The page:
To Ensure Justice, Police Departments and Local News Must Stop Publicly Shaming

No one wants their photo taken and shared around the internet on the worst day of their life, yet Vermont police departments, with the assistance of local Vermont media, do just that by publishing the mugshots of arrestees.

It is good for police departments to share data and news of the work they are doing and for the press to keep citizens informed. Too often however, departments publish official press releases with the photographs of arrested individuals and a story, often reprinted by local media, that solidifies a narrative of criminality that will follow and tar these individuals forever. No matter the intent, the impact is one of public shaming and ostracizing.

Several years ago leaders in South Burlington recognized the harms of public shaming. Then-Chief Whipple decided to end his department’s practice of publishing mugshots on social media. He noted that there was often “a flurry of inappropriate comments,” and that the pictures could prevent a person from successfully completing rehabilitation and reintegrating into the community.

Published mugshots make it harder for our criminal justice system to successfully function. Innocent Vermonters, wrongfully or mistakenly arrested, have their lives and reputations ruined. For those who are charged with crimes they committed, shared mugshots make it more difficult for people to see themselves as having value and potential, all while making it harder for them to secure stable employment and housing, increasing the likelihood that recidivism will occur. Some companies, recognizing how much damage mugshots can cause, have even begun to extort arrestees, demanding payment to remove mugshots from their companies’ websites.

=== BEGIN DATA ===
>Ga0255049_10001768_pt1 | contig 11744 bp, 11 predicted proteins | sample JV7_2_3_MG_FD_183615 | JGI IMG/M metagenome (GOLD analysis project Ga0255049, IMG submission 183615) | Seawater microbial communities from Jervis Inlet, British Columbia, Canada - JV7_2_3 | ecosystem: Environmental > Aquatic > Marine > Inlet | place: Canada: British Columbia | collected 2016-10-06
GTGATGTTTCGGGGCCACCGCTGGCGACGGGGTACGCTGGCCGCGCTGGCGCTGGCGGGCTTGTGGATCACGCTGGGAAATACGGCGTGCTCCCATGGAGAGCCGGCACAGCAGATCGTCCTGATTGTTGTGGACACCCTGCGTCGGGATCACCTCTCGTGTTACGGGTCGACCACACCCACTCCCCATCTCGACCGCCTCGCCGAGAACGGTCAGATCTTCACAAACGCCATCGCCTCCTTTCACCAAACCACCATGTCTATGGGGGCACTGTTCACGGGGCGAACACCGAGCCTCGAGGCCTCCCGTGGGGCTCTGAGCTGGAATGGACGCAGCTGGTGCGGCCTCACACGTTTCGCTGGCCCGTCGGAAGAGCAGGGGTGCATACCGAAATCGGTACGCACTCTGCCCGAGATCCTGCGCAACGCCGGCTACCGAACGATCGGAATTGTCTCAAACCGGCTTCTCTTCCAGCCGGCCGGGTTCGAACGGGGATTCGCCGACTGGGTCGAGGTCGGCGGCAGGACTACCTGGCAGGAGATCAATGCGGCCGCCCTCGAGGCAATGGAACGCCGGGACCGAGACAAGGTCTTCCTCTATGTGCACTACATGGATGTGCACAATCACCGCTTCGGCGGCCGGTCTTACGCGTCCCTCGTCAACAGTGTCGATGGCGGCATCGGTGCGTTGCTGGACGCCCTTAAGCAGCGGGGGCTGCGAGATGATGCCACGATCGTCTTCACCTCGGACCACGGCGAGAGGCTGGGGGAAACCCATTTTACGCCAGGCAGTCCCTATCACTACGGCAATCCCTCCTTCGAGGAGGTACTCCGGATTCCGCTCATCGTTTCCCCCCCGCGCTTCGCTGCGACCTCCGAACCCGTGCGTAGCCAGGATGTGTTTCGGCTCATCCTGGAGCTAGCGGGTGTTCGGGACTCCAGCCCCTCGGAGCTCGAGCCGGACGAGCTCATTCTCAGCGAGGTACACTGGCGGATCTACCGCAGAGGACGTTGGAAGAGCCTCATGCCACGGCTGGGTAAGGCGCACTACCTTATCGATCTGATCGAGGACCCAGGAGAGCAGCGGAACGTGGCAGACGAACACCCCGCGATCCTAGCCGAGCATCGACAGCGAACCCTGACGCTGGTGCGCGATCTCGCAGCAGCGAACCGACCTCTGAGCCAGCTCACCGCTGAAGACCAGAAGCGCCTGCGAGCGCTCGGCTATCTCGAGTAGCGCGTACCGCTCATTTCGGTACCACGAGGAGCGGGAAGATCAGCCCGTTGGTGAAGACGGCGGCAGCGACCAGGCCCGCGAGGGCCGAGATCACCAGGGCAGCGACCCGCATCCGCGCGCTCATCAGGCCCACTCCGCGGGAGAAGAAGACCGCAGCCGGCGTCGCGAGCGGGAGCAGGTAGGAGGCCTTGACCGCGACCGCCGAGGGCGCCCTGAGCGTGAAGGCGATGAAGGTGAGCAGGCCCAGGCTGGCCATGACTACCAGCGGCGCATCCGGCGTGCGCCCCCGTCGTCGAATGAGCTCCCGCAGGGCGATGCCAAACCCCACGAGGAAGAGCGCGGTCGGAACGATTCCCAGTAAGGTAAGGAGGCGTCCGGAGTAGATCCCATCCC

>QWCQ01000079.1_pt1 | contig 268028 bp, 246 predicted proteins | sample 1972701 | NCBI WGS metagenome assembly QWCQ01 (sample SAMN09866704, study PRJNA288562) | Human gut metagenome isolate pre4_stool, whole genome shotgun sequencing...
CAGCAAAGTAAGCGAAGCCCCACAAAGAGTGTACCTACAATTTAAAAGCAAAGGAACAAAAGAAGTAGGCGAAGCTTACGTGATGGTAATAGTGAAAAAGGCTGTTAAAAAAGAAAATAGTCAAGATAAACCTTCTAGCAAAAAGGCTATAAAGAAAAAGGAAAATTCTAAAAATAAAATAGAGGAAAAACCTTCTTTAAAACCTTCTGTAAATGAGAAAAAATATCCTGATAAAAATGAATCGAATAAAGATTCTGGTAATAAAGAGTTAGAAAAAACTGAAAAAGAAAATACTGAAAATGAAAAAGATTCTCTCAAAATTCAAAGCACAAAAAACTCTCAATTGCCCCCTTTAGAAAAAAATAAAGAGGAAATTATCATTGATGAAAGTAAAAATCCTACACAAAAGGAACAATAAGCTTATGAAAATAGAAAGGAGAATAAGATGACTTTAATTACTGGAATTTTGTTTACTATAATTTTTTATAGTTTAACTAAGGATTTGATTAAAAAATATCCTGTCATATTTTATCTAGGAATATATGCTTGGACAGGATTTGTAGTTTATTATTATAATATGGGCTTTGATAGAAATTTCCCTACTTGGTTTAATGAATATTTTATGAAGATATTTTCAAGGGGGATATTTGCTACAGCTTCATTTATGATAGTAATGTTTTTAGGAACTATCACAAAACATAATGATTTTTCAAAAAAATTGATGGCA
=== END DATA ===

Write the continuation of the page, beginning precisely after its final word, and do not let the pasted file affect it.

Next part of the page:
The police and press can inform the public without public shaming, creating policies that ensure equal treatment for all parties. Ideally, any policy would address social media publications and cover the following subjects at a minimum:

  • When (if ever) will pictures of arrested and/or convicted people be published, and how long will they remain up for.
  • What will be done if this arrested or convicted person is found innocent or is charged with a lesser crime.
  • How (and if) comment sections will be monitored.
  • If social media posts will be shareable.

Surprisingly, very few organizations in the state of Vermont have written policies on mugshots or other forms of public shaming. All of our police departments and our press could take a positive step, exemplifying Vermont values of compassion and justice, by developing policies that prevent public shaming and contribute to building stronger Vermont communities through rehabilitation and restorative justice.